There are many running clubs in South Jersey, both new and old.  Of the vanguards of South Jersey running, the Pineland Striders are among the oldest, which my dad used to be a part of (there's an old man joke in here somewhere, but I'll resist, Dad).

Every year for the past thirty plus years, they have put on the Strider Independence Races (10k and 5k) near July 4th.  The races start and finish at Shawnee High School in Medford, and run right past Camp Ockanickon where I used to live and work in my twenties.

I ran the 10k race two years ago and did reasonably well - won my age group and placed 9th overall.  This year I recruited Neale and Stevie as my cheering section, and we all made the drive out to Medford on a chilly summer Saturday morning.

Despite this event's long history, each race has less than 100 runners.  This means, though, that race morning is not chaotic.  Registration is always organized and easy, and there is access to flush toilets in the high school which don't get too crowded.

At 8:30am we took off from the high school parking lot into the surrounding neighborhoods with million dollar homes, some owned by Philadelphia professional athletes.  The course is completely flat and mostly shaded, perfect for a summer race.  In the final half mile, racers leave the pavement and run a quarter mile across the grass, then finish the final quarter mile on the school's track.

I remember the last time I did this race, I fought hard to pick off runners in the second half of the race and maintain my top ten standing.  This time, though, there was no one close to me, either behind or ahead, and it was all I could do to keep up the pace.  I did manage to beat my time from the last race by almost a minute.

Final stats:

While I was racing, Neale had a great time playing with dogs and other small kids, not to mention roaming the hallways of the high school.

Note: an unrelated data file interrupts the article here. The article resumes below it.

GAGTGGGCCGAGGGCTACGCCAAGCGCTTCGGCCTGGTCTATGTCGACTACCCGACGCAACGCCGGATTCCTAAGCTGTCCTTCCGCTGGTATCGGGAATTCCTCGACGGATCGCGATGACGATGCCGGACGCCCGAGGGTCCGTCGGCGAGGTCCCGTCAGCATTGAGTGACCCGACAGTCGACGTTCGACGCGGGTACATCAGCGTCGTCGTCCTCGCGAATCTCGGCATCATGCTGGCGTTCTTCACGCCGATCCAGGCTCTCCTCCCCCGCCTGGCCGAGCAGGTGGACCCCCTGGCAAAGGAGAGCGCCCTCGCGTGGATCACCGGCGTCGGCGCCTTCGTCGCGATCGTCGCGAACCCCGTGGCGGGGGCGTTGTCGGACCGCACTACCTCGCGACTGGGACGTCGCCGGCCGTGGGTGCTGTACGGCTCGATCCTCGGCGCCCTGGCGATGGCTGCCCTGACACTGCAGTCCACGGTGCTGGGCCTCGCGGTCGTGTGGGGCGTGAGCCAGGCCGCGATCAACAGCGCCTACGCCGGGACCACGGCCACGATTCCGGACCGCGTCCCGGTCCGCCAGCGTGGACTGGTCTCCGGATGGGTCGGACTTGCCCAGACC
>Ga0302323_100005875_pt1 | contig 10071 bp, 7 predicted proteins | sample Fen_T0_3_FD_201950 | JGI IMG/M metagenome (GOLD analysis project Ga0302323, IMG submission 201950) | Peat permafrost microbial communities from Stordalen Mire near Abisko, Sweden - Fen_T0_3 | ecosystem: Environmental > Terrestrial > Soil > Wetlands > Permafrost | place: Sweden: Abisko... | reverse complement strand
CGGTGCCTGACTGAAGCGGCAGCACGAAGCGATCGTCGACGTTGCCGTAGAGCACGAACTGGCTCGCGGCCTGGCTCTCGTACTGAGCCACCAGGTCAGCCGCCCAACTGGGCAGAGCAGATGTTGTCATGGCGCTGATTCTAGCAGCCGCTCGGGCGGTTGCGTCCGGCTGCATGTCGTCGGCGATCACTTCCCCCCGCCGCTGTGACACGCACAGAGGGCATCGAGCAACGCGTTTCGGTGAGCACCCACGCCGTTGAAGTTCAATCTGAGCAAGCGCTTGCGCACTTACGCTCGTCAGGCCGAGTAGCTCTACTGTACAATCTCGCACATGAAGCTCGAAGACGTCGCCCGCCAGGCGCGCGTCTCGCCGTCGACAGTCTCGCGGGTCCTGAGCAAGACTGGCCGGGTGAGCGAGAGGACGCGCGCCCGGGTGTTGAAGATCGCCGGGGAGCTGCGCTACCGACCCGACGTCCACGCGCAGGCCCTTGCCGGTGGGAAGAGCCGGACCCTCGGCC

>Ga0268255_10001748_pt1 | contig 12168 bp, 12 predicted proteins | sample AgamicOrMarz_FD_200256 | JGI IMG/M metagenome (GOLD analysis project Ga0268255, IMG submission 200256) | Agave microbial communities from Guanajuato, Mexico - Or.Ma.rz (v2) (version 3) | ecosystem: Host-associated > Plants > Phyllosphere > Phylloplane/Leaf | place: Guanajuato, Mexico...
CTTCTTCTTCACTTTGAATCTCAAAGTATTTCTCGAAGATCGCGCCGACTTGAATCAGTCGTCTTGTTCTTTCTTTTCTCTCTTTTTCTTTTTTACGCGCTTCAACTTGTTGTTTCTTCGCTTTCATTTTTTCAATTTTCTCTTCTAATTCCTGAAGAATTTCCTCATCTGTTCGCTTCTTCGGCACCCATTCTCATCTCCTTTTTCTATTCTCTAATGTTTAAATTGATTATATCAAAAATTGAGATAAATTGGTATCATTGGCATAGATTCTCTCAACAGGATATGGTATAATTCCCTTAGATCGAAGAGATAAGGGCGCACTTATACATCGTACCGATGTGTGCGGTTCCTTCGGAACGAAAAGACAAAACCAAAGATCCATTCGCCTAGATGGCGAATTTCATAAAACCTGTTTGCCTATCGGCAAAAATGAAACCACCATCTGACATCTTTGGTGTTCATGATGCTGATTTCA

I received a medal for winning my age group again, but unfortunately there was no accompanying gift certificate to the Haddonfield Running Company like last time.

There was a nice post-race spread of bottled water, bananas, bagels and oranges for all runners, but I didn't partake too much, because we went to get pizza afterwards.

Thanks to Stevie and Neale for cheering me on, and thanks to the Pineland Striders for a great morning of races!

Saturday, June 18, 2016

End of the school year

Stevie: Wait, what are we doing?
Me: We're going to point at the camera.
Stevie: Why?
Me: Less talk, more pointing!

It was the final day of the school year yesterday, and as is our tradition, Stevie and I headed to the backyard with glasses and a bottle of champagne to celebrate.

It was my fifth year, meaning for the first time, I taught a class through all five levels of the German program, meaning saying goodbye to my seniors was a lot more emotional than I expected it to be.  I will genuinely miss them when I return in September and for the first time since meeting them five years ago, they will not be in my class.

Technically, this was my strongest year yet.  In the new review system, implemented three years ago, I earned a 3.5 out of 4, my highest score ever, which just barely classified me as a "highly efficient" teacher.